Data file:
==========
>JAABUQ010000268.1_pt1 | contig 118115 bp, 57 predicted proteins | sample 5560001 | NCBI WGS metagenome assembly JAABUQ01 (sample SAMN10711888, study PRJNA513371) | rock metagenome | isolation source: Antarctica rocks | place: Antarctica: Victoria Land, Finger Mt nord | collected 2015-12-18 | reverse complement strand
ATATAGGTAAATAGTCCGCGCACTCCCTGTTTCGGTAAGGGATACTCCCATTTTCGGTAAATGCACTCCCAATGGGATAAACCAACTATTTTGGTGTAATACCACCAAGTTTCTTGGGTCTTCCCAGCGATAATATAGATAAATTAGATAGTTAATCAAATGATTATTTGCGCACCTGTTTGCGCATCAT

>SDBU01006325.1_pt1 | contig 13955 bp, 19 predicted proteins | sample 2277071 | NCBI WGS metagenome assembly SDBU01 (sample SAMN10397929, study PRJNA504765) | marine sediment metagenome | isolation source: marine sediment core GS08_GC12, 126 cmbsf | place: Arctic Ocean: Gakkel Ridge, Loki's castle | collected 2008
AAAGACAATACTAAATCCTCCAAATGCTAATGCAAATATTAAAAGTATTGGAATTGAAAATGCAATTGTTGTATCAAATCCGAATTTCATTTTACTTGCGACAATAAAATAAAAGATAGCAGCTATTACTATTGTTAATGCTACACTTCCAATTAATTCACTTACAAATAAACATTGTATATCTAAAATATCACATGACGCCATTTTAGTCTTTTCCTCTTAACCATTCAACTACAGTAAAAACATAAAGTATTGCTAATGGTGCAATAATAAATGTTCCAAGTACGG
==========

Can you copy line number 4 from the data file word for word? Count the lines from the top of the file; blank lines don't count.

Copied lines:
AAAGACAATACTAAATCCTCCAAATGCTAATGCAAATATTAAAAGTATTGGAATTGAAAATGCAATTGTTGTATCAAATCCGAATTTCATTTTACTTGCGACAATAAAATAAAAGATAGCAGCTATTACTATTGTTAATGCTACACTTCCAATTAATTCACTTACAAATAAACATTGTATATCTAAAATATCACATGACGCCATTTTAGTCTTTTCCTCTTAACCATTCAACTACAGTAAAAACATAAAGTATTGCTAATGGTGCAATAATAAATGTTCCAAGTACGG